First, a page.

On one hand, let’s assume you regularly review our articles concerning adult guardianships. You started by reviewing our article to determine whether a power of attorney or guardianship is more appropriate. Next, you read our article about an overview of the adult guardianship process. Then, you wanted to know more about the guardianship interview process, so you reviewed our article about Guardian Ad Litems. Finally, you read our article concerning the obligations of a guardian and you got yourself appointed as a personal guardian. If this is you, you are doing a phenomenal job, and this article will help you understand the additional steps you will need to take.
On the other hand, let’s assume you are a first-time reader of our articles. Welcome. If you have not started the adult guardianship process, or just want to understand adult guardianships better, please read the above articles. In addition, please read on for the new rule that affects adult guardianships.
What’s New To The Rules
Effective March 1, 2018, the North Dakota Supreme Court adopted North Dakota Supreme Court Administrative Rule 59 (N.D.Sup.Ct.Admin.R.59), concerning the qualifications and certification required to become a nonprofessional and professional guardian. This article will focus on nonprofessional guardians. This new rule appears to be in response to a national concern of the qualifications of guardians as well as the potential for elder abuse.
Who Does The Rule Apply To?
Rule 59, as mentioned above, is effective March 1, 2018. This means that if you are seeking an adult guardianship after March 1, 2018, you will need to follow the rule’s certification process, as described below. If you have already been granted a guardianship before March 1, 2018, then you are given a two year grace period to meet the certification requirements. Rule 59 does not apply to emergency guardianships.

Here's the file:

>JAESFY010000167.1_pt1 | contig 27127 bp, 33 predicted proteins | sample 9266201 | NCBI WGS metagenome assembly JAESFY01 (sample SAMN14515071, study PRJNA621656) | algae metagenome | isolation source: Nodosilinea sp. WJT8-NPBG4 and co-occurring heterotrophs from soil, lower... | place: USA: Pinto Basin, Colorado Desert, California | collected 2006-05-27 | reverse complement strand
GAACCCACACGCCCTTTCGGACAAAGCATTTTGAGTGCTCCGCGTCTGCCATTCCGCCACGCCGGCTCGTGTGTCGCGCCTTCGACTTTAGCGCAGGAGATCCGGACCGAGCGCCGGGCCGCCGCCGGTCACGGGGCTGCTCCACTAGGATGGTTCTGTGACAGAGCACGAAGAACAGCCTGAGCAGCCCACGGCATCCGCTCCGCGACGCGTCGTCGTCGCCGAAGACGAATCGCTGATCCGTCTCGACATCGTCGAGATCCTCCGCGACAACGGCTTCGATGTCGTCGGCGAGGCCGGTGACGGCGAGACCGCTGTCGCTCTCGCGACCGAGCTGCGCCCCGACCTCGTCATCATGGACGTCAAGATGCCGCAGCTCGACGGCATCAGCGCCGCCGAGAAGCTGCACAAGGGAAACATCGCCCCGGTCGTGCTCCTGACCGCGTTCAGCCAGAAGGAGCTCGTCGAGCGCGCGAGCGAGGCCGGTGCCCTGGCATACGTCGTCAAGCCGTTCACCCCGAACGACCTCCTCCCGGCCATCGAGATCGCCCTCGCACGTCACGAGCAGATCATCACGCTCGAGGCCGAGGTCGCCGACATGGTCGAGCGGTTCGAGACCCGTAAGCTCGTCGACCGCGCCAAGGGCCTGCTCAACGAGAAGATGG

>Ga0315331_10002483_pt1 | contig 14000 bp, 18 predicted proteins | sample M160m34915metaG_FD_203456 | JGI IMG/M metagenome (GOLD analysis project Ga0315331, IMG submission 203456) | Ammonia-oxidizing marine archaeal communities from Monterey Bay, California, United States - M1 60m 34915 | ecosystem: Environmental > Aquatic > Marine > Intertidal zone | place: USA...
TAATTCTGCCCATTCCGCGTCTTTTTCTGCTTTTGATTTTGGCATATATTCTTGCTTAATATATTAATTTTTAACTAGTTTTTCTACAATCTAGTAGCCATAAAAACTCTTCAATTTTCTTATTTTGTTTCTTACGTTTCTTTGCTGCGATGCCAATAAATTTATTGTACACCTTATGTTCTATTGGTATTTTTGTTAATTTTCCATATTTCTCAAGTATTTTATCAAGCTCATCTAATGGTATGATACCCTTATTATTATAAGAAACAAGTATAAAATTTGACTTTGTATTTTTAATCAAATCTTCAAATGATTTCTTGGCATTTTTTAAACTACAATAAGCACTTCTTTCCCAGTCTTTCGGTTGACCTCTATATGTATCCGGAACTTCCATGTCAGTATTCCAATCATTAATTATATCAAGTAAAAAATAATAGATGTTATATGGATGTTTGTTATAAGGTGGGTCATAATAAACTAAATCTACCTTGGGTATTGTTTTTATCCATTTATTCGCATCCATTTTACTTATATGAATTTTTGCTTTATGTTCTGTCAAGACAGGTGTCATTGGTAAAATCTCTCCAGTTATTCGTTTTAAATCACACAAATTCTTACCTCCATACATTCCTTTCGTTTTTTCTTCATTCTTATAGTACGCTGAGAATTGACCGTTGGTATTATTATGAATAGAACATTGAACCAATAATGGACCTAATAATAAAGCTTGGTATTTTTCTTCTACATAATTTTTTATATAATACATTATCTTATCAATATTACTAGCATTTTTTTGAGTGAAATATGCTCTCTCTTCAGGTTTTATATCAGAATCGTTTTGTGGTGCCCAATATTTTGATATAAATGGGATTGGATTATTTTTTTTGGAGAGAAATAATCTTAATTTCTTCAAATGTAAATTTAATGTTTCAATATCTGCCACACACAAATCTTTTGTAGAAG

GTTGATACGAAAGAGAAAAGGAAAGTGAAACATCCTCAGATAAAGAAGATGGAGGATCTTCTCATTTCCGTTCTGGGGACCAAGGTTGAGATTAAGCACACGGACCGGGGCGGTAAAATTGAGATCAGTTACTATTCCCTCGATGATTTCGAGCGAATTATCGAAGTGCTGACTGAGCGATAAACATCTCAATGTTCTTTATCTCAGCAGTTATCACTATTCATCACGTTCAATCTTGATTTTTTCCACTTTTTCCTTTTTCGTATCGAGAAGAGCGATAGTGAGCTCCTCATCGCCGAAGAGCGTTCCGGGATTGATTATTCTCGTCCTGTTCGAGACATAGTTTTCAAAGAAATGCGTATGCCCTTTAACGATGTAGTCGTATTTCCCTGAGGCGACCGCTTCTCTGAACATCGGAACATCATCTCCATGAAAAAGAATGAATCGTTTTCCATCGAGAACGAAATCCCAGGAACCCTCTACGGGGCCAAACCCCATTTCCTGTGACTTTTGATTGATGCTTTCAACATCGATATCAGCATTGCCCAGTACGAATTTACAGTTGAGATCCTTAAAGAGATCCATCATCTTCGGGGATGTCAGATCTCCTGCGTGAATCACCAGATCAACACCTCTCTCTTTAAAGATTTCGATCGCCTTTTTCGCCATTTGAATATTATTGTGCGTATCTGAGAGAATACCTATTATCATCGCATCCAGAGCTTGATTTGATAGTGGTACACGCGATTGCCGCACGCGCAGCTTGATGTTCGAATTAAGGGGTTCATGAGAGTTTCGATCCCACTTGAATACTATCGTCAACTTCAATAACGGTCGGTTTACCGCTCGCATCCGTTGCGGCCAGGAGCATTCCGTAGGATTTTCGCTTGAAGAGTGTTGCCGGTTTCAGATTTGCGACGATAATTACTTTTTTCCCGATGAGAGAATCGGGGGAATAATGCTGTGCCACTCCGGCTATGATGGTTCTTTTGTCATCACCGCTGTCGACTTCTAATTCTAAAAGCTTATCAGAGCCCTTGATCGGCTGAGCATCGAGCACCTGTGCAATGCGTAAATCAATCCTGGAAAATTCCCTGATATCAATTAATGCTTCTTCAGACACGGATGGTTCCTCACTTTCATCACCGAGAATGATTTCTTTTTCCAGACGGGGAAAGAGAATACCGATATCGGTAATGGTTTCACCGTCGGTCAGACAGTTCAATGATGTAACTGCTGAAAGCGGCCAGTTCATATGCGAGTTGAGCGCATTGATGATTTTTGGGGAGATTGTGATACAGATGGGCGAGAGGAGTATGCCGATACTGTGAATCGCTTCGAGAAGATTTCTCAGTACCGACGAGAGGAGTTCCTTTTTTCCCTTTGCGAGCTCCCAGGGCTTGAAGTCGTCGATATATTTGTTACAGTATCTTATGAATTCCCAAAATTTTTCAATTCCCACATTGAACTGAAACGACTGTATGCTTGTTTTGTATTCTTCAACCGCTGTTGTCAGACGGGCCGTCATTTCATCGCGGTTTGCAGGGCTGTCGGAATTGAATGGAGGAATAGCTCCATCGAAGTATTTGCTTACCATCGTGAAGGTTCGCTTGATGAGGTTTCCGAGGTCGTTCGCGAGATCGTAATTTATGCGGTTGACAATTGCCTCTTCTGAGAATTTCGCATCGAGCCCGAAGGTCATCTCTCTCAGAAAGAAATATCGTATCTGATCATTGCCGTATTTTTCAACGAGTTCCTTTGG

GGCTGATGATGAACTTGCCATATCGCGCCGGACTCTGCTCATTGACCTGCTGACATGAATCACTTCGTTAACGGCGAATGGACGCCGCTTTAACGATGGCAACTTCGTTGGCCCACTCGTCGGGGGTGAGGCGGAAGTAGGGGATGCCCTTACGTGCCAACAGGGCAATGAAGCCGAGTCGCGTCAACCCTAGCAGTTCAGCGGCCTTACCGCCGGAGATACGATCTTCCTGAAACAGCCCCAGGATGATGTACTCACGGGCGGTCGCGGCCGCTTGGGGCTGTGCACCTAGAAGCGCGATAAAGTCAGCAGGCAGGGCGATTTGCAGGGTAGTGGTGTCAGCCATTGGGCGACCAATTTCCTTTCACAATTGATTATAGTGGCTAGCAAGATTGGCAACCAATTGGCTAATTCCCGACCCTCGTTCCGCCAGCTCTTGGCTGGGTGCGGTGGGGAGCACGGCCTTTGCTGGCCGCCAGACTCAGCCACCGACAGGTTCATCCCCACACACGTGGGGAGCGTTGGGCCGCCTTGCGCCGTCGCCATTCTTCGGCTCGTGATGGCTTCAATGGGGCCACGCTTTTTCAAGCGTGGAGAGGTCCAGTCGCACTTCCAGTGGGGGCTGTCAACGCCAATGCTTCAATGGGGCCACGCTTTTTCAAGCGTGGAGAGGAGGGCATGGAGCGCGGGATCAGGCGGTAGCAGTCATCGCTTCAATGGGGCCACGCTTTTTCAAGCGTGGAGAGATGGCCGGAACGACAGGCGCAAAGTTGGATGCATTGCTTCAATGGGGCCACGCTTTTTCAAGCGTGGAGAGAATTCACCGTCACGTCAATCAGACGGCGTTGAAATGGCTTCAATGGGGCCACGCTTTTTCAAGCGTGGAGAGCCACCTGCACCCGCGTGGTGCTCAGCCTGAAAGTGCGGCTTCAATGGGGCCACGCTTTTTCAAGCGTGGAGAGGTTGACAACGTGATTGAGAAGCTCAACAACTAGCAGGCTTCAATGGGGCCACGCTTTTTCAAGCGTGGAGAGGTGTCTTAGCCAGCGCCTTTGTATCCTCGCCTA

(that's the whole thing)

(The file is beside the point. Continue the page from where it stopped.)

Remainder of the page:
What Does The Rule Require?
Under Rule 59, there are four requirements: 1) You must complete, and submit proof of completion to the court, the free online training course concerning becoming and the duties of a guardian; 2) unless the court says otherwise, you will need to provide a criminal history record check to the court before your guardianship hearing; 3) you will need to provide an affidavit stating whether you have been investigated for certain crimes, such as “theft, fraud, or the abuse, neglect, or exploitation of an adult or child”; and 4) you will have to provide a general release authorizing the court to access any of your records from state or federal government agencies.
Why Is This Important?
Adult guardianship law is a technical area of the law that most attorneys do not practice in. If you enlist help from a general attorney, they could very easily miss this brand new rule. If that were to happen, the guardianship process could be stalled, costing you more time and money. It is important to complete the certification process before the court grants your guardianship. If you already have guardianship in place, you are given the grace period described above, but you might as well complete the certification now and be done with it.
This article is meant only to generally outline the new adult guardianship rule in North Dakota. If you need help with becoming an adult guardian or need assistance in becoming a certified guardian, call our Estate Planning Team at 701-297-2890 or email us below.